Katie Ledecky continues to smash records. (Jonathan Newton/The Washington Post)

Here’s your periodic reminder that Katie Ledecky is a freak of nature.

On Thursday night, the five-time Olympic gold medalist and freshman at Stanford lowered her U.S. record in the 500-yard freestyle in an unreal time of 4:25.15 at the Pac-12 Championships — more than 10 seconds faster than the second-place finisher.

To put the time in perspective, NBC Sports noted that the 19-year-old Ledecky’s time is faster than when Ryan Lochte — one of the best male swimmers of all time — was at the same age.

That’s not entirely accurate, as Lochte swam slightly faster as a 19-year-old college sophomore at Florida, according to his college bio, but Ledecky’s time is faster than any time Lochte swam in the event until then. Lochte’s fastest 500-free time as a college freshman was 4:25.85 and he swam a 4:25.54 as a 17-year-old high school senior in 2001.

The 500 free, which is not held in Olympic competition, was not one of Lochte’s strongest events, but it has been a signature distance for Ledecky since she was in middle school.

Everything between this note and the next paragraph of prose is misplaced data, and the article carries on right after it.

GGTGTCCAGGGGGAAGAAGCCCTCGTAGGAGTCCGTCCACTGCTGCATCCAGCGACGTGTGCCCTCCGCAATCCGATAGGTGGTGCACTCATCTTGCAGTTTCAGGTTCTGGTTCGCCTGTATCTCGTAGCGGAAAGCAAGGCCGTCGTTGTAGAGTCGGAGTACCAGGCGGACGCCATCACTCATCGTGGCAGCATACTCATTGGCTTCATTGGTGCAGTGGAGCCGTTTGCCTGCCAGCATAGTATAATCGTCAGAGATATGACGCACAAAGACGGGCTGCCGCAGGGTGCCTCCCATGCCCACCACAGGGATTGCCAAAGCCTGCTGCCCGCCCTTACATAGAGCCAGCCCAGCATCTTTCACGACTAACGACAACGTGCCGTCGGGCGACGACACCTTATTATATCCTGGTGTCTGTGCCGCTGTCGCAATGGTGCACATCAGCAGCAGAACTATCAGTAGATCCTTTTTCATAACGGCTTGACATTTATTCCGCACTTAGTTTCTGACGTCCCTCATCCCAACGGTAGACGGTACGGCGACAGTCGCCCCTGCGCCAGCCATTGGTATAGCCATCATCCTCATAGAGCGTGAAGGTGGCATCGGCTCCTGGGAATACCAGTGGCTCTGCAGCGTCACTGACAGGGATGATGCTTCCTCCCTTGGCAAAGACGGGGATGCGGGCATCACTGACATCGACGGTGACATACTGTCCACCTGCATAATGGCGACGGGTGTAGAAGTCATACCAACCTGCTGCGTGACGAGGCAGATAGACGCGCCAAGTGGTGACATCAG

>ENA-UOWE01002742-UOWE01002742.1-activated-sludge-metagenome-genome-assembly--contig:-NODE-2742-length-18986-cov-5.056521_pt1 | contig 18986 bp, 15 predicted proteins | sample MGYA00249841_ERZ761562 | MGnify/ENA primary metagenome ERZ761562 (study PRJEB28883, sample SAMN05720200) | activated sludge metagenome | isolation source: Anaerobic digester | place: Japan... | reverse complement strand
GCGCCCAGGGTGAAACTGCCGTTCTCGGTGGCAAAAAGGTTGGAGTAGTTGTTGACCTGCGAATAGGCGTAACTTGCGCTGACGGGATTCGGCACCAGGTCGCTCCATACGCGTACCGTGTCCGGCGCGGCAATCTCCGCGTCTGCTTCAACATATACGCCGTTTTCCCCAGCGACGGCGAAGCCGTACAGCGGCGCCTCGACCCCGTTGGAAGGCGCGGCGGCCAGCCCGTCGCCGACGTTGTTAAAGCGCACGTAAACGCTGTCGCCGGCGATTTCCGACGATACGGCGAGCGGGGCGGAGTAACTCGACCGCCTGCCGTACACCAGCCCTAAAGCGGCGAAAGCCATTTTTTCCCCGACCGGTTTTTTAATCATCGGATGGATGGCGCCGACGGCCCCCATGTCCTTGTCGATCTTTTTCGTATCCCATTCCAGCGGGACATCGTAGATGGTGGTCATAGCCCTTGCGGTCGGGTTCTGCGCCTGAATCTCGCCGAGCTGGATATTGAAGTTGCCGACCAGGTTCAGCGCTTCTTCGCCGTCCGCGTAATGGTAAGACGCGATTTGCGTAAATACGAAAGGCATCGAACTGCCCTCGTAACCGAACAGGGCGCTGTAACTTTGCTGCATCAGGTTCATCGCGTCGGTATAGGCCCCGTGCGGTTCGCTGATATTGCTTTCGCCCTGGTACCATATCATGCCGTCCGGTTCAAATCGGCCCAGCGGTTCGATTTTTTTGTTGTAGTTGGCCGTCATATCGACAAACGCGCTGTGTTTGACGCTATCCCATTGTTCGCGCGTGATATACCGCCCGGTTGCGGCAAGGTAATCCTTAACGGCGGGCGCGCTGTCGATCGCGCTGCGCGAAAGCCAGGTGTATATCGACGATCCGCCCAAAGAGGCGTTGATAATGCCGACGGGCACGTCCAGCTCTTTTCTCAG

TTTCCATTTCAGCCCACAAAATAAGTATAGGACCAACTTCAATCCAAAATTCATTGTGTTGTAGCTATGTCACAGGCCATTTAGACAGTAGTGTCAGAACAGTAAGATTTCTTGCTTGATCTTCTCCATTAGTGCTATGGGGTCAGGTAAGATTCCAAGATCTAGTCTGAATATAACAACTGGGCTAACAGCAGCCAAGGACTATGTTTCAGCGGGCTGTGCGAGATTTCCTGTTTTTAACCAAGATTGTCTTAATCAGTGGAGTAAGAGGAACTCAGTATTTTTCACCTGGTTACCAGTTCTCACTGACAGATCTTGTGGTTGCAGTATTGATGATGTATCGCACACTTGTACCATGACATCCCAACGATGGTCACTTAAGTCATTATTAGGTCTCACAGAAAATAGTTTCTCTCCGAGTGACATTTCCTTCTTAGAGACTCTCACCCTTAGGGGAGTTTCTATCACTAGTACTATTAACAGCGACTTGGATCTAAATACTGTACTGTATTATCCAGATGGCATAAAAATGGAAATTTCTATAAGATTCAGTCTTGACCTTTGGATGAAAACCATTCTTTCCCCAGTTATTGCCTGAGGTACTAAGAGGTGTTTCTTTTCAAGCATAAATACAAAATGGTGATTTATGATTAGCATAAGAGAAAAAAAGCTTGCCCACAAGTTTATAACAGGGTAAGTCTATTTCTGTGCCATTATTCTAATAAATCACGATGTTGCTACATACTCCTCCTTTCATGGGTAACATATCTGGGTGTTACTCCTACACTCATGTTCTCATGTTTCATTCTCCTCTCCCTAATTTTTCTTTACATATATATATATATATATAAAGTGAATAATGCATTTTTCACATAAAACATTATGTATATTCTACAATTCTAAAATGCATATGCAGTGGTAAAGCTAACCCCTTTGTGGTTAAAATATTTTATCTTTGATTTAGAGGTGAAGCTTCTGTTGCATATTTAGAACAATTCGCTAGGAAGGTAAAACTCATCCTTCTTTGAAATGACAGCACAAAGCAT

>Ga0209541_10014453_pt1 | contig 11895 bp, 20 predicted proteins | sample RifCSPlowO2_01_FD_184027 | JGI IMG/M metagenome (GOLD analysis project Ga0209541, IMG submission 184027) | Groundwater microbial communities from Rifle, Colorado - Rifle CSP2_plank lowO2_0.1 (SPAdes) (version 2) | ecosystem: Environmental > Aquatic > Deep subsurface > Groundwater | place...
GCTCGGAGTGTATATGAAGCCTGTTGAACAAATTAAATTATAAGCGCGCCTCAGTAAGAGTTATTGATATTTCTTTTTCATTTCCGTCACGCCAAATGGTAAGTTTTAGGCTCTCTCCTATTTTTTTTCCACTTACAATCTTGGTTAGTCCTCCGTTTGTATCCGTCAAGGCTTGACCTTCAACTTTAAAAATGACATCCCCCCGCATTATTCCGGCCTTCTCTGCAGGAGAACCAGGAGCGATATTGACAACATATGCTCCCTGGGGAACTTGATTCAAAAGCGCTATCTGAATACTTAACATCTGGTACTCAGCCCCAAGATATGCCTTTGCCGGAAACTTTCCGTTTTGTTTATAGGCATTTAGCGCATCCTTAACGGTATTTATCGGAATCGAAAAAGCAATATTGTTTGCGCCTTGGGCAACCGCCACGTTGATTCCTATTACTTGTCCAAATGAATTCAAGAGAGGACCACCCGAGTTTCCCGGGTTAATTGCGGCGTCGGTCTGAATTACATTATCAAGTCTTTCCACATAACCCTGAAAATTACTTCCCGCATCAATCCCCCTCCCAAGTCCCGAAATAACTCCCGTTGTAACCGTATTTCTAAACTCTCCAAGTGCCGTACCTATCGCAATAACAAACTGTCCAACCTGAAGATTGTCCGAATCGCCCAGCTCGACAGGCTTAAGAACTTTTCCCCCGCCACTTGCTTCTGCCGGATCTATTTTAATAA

“She swims like a guy,” Lochte told Sports Illustrated last March. “Her stroke, her mentality: She’s so strong in the water. I’ve never seen a female swimmer like that. She gets faster every time she gets in, and her times are becoming good for a guy. She’s beating me now, and I’m, like, ‘What is going on?’ ”

Ledecky, who took a gap year after graduating high school to focus on the Rio Olympics, now owns the top 10 times in the event. The next-fastest woman is fellow Olympian Leah Smith with 4:30.37.

“I felt good. I felt coming in that I could do something like that,” Ledecky told the Pac-12 Network. “I was just really excited with how [Stanford’s] been doing, and we had a lot of swimmers in that [race], so it kind of just felt like practice and we were just really relaxed and ready to go.”

Ledecky’s previous U.S. record of 4:26.46 came in October.

In the video of Ledecky’s race Thursday, she finishes before any of her competitors are even in view in the video captured by television cameras — an increasingly common sight when Ledecky is in the pool.

(H/T NBC Sports)